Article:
Anyway, I’ll miss him. He was a good cat. I will have to replace him, probably with more than one, because I live on a farm, and have lots of juicy rodents to keep in check.

RIP, Bud…

Added:  Dad emailed me a picture of Golg taken when Dad was helping me recover from surgery.  I took the picture because my dad doesn't really like cats, but Golgi didn't care!

Monday, October 11, 2010

Turkey Re-cap, and " taking the scenic route"

Saturday was D-day for the Broadbreasted bronzes.  Correy's daughter, Brin, came over Friday evening for some knitting and dinner, and because it was too late to take her home, spent the night.  At O'dark thirty, we got up, had coffee and loaded turkeys in the dark and the rain.  It was actually easy to tell which was which - the Auburns were skinnier!

After hooking Brin up with her boyfriend, I headed north.  Belinda wanted a live hen for breeding some meatier, faster growing birds in her home flock, so I stopped there and her daughter, Elise, picked out the biggest hen.  Belinda came with me and off we went to Willamina.  After the birds were in process, we went into "downtown" Willamina to get ice to pack the birds in for the drive home. 

Ok, I'm weird - I have a compass in my head, and rarely get lost.  Google maps must have gotten in there and messed with it, because coming out of the grocery store, instead of going straight, I turned right.  I mentioned that I didn't think we'd come that way, and Belinda avowed that she knew where we were, so we kept going.  By the time it was too late to turn around, we were over half-way to the coast.  A 6 mile drive turned into almost 60.  It was very pretty, in a primeval, drippy sort of way (lots of fog, moss and ferns), but I'm not used to driving/sitting that long yet.  Fortunately, my knees came through it very well - I wasn't as stiff as I thought I'd be.

So weights: 16.95 lbs., 2 in the 17 lb. range, 2 around 19 lbs., 1 20 pounder, 1 at 21 lbs., a 23 lb., 2 in the 25 lb. range, 2 in the 27 lb. range, one 28 lb. and one 29.5 lb.  They were averaging 80% of live weight.  Since most everyone I talk to wants smaller birds, I am re-thinking my breeding program.  The standards will be mostly around 18 lbs. for toms, 15 for hens, and that will work, but I'm thinking about adding in some midget whites, who like their name, are smaller.  I was fortunate to find a buyer for 5 of the larger ones (I kept the "big guy"), so have only medium-big ones to find homes for, with more to come in November.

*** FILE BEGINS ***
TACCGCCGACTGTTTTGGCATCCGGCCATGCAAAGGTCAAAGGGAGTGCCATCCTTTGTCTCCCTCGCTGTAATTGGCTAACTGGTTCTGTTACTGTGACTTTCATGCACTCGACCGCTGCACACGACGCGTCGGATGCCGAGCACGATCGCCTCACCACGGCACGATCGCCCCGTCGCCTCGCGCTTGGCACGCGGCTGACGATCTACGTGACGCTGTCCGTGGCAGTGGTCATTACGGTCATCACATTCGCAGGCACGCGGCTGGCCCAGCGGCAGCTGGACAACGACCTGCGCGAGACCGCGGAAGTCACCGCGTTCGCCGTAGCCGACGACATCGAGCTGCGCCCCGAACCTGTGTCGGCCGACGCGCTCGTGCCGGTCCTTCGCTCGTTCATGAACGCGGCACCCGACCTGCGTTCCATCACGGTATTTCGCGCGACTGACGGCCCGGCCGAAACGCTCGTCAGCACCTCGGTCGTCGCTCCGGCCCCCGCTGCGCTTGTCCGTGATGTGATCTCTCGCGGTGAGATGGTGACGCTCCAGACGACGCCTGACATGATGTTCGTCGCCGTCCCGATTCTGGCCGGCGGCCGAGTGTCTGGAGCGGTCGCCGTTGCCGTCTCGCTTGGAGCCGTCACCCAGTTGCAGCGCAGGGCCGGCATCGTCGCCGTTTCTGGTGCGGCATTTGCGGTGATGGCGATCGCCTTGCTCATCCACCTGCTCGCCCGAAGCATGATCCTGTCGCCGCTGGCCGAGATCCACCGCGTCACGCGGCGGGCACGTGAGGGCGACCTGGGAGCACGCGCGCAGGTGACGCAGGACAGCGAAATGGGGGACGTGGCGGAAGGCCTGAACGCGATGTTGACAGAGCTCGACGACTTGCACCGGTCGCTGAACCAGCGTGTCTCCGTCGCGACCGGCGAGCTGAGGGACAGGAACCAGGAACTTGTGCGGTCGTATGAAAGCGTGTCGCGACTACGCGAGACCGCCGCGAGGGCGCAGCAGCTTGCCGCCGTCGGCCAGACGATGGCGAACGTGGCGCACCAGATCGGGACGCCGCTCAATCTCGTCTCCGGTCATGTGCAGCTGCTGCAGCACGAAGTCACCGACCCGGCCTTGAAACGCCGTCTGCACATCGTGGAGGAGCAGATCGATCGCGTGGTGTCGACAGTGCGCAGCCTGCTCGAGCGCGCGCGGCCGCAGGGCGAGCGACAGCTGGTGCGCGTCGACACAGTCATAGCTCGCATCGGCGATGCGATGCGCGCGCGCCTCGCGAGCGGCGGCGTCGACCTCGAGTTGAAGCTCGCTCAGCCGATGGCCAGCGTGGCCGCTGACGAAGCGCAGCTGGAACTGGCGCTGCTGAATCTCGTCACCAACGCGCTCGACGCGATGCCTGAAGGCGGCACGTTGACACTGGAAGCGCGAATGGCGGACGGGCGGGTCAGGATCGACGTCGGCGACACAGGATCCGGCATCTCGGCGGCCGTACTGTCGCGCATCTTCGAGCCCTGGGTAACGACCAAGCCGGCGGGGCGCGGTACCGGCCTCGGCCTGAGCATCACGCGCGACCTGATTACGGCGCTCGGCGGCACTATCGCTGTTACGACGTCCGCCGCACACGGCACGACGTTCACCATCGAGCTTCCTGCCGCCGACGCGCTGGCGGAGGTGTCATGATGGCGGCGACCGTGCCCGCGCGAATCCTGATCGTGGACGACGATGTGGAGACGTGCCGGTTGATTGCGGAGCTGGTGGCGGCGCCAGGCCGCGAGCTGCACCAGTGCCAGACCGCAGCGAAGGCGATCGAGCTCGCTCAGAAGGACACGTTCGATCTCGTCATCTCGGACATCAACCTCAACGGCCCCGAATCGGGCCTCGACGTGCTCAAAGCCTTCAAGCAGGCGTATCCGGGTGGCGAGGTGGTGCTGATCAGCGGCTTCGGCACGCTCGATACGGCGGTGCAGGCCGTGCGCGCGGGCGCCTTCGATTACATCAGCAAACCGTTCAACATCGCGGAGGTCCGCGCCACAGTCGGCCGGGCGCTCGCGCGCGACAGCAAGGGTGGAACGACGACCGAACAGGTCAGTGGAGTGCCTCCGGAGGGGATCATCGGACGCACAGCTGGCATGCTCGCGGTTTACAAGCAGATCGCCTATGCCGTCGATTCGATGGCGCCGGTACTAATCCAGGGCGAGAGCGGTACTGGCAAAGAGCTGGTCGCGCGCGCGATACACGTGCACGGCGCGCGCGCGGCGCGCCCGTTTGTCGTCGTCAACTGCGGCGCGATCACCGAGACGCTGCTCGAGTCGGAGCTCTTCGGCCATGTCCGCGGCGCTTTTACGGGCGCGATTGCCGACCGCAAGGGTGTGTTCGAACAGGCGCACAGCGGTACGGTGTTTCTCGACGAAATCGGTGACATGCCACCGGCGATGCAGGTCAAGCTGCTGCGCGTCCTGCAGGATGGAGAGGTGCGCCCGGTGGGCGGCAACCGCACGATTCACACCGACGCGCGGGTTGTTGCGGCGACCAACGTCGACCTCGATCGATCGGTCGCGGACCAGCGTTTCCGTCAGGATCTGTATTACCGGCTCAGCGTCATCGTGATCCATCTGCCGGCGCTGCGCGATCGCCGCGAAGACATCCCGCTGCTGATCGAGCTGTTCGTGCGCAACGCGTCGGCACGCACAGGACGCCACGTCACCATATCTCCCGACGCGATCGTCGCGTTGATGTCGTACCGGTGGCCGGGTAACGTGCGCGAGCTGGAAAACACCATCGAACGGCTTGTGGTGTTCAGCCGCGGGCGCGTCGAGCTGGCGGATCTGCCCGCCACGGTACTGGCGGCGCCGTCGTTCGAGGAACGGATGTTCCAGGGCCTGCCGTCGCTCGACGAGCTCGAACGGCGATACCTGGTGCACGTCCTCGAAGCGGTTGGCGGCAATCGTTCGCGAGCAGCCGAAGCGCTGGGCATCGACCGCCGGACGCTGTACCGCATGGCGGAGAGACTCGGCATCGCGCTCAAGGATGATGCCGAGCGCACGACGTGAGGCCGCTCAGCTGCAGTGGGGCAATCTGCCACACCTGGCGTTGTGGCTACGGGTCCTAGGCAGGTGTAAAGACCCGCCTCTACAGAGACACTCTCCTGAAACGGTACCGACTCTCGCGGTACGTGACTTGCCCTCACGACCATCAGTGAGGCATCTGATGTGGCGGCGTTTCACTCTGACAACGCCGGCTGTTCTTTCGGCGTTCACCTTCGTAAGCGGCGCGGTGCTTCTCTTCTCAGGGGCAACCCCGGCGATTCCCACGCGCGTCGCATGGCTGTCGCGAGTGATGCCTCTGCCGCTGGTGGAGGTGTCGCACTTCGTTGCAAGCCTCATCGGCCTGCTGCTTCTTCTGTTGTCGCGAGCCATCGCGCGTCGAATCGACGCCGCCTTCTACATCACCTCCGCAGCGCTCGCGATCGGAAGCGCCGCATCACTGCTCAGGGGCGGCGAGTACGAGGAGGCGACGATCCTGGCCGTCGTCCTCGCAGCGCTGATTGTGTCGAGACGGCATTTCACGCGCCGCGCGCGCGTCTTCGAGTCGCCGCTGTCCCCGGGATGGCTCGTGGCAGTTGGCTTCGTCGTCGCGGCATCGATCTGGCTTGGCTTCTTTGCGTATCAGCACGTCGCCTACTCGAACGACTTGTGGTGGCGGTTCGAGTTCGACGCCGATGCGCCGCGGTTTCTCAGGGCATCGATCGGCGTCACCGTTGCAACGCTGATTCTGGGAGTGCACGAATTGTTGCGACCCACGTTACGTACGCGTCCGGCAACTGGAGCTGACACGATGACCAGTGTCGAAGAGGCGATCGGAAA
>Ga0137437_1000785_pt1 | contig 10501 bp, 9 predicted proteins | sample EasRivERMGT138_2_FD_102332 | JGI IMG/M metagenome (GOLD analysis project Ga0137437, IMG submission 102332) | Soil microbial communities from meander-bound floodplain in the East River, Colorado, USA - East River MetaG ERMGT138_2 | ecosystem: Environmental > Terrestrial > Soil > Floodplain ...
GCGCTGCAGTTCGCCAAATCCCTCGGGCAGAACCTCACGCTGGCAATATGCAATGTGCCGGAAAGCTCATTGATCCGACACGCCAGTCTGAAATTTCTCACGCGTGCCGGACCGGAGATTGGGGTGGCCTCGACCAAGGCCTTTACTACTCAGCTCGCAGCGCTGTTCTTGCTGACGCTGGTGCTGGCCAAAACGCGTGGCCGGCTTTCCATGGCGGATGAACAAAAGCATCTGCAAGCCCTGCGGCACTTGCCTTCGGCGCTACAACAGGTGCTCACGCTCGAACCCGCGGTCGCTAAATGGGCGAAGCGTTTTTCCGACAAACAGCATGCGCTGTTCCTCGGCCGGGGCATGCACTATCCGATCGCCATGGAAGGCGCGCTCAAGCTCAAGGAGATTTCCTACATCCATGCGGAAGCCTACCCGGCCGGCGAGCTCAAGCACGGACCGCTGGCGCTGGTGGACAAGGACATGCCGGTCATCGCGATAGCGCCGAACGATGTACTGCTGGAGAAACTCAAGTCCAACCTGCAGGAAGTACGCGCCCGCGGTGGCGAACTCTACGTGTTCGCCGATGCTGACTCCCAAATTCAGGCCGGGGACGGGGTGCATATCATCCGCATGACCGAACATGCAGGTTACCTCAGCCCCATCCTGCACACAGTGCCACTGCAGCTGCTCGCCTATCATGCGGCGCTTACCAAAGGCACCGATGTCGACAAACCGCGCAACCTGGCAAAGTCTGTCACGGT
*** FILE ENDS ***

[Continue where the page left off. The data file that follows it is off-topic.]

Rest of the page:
Even with the addition of the new birds (none of whom are actually standard bronzes, but more on that later), the feed bill will be drastically reduced with the hoovers out of the picture!

I'll take some pictures for next post to show the difference in all the birds that I have...

Wednesday, October 6, 2010

The universe provides, even when people mess up...

Last week, when I was feeding/watering the turkeys, I suddenly realized that the bronzes were huge, and getting huger (is that a word?).  BFO (blinding flash of the obvious) - these are broadbreasted birds, not standards.  DOUBLE DANG - my breeding program will be set back for a year, and I need to get them butchered now or they will be 50 lbs. dressed out in November!  I'd like to see the oven that a turkey that big would fit in!!

I went in to the feed store where I purchased them - they checked their records, and the hatchery shipped the wrong birds.  I know they ordered the right ones because we had a long conversation about why I wanted the standards and not the BB bronzes.  They are really sorry, but really can't do much about it at this point.

Anyway, over the last couple of days, between Craigslist and phone calls, I have a) found 10 standard bronze turkeys - 2 toms and 8 hens, and b) gotten a butchering appointment this Saturday morning at 10 am. YAY!

Anybody want a turkey for thanksgiving a little early?  I don't have the freezer space to keep them all until then (unless I find one on CL), and only have 2 sold at this early date!  Special pricing is in effect...